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USC Football: Insider Provides Insight Into Lincoln Riley's Job Status

Will USC move off of him after just two seasons?

After a brutal 38-20 defeat Saturday at the hands of the UCLA Bruins, at home, the diagnosis of what has been wrong with USC Trojans football, who lost five of their final six games this regular season (their one win was by one point) has begun.

Part of the issue definitely can be – and is certainly being made out to be – Lincoln Riley. 

The Trojans' head coach has been under fire for his play calling, combined with how poor the team has looked in each of their past 6 games. In that discussion, however, Ryan Kartje of The Los Angeles Times suggests that "Riley's job is not at risk."

Retaining Lincoln for another season definitely makes sense, as in spite of the team's struggles to match up with top competition in his tenure with the program, the offense has looked dynamic for the most part, ranking near the top of the nation in most categories. 

Even today, in an 18-point loss that was never particularly close, the Trojans out-gained the Bruins yardage-wise – 387 to 354.

The defense, however, is a total disaster, but Riley has limited control over how the unit performs. He could've fired former defensive coordinator Alex Grinch earlier on, but the Trojans' offense is keeping pace with teams even in most of their losses, making it difficult to put that on Riley. 

He could've also put forth a stronger effort to recruit high-end defensive players, as most of USC's incoming class and noteworthy portal additions are offensive players.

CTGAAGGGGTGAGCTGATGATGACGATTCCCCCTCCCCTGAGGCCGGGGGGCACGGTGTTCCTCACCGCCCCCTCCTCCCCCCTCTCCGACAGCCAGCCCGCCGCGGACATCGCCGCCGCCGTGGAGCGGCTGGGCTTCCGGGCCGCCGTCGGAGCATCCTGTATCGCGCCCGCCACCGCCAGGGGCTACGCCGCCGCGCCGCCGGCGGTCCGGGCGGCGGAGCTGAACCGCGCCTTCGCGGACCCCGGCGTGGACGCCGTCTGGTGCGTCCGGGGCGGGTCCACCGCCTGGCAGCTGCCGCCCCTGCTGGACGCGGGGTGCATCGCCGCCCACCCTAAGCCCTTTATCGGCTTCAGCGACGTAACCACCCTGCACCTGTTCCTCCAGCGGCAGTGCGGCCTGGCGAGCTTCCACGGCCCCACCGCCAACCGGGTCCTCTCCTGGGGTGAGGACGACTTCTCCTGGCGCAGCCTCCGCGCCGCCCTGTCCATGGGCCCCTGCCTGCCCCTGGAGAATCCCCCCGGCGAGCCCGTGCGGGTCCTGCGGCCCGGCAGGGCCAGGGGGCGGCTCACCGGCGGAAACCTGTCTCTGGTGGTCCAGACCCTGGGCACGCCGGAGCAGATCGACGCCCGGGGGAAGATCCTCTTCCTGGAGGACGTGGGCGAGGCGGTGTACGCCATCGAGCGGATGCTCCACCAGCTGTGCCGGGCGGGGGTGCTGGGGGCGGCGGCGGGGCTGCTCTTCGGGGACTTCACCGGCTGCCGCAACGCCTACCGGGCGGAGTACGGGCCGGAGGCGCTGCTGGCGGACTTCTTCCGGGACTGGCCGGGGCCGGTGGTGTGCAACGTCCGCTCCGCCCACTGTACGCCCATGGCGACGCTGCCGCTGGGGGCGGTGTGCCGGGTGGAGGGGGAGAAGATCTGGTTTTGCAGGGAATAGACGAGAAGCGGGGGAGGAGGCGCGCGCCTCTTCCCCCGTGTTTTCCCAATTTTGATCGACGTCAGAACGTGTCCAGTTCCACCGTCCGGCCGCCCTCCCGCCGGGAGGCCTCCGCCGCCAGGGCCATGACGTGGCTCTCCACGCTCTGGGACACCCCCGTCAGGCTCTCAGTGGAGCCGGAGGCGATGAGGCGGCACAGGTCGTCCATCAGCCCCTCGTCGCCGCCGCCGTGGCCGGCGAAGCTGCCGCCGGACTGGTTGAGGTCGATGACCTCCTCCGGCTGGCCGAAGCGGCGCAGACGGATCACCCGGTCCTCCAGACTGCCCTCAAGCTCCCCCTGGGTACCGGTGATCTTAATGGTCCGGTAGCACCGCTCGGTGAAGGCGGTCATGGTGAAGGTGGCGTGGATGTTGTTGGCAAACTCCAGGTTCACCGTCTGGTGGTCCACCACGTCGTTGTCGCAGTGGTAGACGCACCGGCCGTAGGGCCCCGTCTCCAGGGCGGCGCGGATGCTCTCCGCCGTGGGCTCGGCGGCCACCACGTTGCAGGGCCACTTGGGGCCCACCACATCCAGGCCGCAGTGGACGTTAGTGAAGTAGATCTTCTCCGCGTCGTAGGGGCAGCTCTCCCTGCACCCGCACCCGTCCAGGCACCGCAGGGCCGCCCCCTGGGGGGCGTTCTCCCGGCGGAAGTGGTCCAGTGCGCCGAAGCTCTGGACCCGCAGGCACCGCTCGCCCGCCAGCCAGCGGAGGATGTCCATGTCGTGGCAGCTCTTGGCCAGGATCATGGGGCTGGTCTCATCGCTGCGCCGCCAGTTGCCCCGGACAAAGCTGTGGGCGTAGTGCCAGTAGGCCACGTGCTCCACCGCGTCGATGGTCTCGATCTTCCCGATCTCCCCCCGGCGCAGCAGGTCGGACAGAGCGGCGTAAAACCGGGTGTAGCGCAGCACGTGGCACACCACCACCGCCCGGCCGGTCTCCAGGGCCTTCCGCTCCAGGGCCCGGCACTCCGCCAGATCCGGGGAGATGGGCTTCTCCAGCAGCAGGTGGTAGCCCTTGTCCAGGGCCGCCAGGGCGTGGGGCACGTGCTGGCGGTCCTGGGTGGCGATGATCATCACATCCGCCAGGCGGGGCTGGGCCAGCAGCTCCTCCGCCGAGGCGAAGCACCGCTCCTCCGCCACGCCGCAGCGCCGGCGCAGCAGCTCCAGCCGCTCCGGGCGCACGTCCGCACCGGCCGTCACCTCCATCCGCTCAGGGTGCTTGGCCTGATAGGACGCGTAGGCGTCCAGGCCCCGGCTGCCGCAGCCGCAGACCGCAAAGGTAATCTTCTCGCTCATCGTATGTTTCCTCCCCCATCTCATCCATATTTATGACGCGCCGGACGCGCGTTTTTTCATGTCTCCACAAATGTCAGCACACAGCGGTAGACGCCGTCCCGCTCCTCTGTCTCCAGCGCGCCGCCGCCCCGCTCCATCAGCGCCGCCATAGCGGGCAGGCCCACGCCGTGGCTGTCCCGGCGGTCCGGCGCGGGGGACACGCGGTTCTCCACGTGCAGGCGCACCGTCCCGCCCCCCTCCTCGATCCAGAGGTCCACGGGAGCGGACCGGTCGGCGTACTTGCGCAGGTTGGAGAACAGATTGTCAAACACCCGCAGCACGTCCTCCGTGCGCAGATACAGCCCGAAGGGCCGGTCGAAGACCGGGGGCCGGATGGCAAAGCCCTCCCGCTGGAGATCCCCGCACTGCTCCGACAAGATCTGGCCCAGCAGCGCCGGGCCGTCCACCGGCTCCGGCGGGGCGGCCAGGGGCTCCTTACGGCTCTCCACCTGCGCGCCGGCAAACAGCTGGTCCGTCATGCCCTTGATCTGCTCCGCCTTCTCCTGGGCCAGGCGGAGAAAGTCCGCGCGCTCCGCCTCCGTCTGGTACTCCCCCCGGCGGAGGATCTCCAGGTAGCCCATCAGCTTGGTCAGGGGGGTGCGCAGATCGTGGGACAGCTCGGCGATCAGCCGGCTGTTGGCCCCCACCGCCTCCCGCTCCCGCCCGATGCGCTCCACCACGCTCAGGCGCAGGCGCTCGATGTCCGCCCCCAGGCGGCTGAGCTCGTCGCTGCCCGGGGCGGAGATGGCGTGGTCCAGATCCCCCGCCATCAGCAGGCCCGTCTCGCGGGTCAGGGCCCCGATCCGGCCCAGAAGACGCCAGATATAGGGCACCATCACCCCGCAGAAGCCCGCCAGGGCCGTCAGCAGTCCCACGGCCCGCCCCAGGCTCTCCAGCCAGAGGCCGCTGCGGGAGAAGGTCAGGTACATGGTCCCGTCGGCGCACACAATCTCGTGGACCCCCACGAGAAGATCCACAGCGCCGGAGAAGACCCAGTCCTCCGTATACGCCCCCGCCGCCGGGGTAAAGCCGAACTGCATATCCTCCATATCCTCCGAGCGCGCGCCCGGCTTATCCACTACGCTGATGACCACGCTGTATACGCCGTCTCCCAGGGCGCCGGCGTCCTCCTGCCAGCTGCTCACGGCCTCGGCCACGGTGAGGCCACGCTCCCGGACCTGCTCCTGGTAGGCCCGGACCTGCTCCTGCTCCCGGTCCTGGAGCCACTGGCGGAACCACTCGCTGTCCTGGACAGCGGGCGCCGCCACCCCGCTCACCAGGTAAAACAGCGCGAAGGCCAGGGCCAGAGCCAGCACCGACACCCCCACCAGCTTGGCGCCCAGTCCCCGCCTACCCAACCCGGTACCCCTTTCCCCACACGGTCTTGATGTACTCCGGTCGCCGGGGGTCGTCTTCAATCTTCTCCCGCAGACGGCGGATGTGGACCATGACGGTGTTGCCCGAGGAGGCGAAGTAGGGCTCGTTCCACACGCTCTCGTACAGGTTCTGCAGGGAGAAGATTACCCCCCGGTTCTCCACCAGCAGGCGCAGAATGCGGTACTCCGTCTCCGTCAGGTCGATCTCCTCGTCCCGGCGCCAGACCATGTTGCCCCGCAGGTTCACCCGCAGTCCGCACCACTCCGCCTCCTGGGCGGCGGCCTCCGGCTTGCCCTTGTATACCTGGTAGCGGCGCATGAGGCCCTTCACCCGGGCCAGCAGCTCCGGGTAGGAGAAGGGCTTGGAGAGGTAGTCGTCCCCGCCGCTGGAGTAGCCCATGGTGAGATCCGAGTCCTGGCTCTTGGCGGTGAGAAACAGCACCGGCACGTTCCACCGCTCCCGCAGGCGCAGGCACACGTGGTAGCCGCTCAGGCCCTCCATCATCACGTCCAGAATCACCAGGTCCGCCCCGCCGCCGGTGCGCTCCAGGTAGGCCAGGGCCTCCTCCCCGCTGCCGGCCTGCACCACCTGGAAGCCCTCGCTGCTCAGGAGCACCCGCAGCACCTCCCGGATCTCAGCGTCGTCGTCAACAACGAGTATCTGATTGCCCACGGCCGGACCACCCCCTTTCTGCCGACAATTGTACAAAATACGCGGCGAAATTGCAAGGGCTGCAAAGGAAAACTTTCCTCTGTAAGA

Riley's teams have never had great defenses, even dating back to his days at Oklahoma, and as a result, it's hard to know what he's capable of if his defenses are able to perform at even an average level. 

To that end, while there are ways to blame the defense's performances on him, but one way or another, no high-major program should be as bad as the Trojans' defense is, irrespective of what recruiting or personnel look like. 

Riley is as good an offensive coach and quarterback developer as you'll find in the country, and for that reason, moving off of him doesn't ensure that the grass is greener on the other side. 

Bringing in someone different may boost USC's defense tremendously, but it could cost the offense quite a lot. Conversely, it could boost the defense but not the offense, and that still wouldn't be enough to compete in the Big Ten. 

We'll see where the Trojans go from here, but the expectation should definitely be an increased emphasis on defensive recruiting, defensive player development, and bringing in a high-end defensive coordinator, rather than dumping Riley. 

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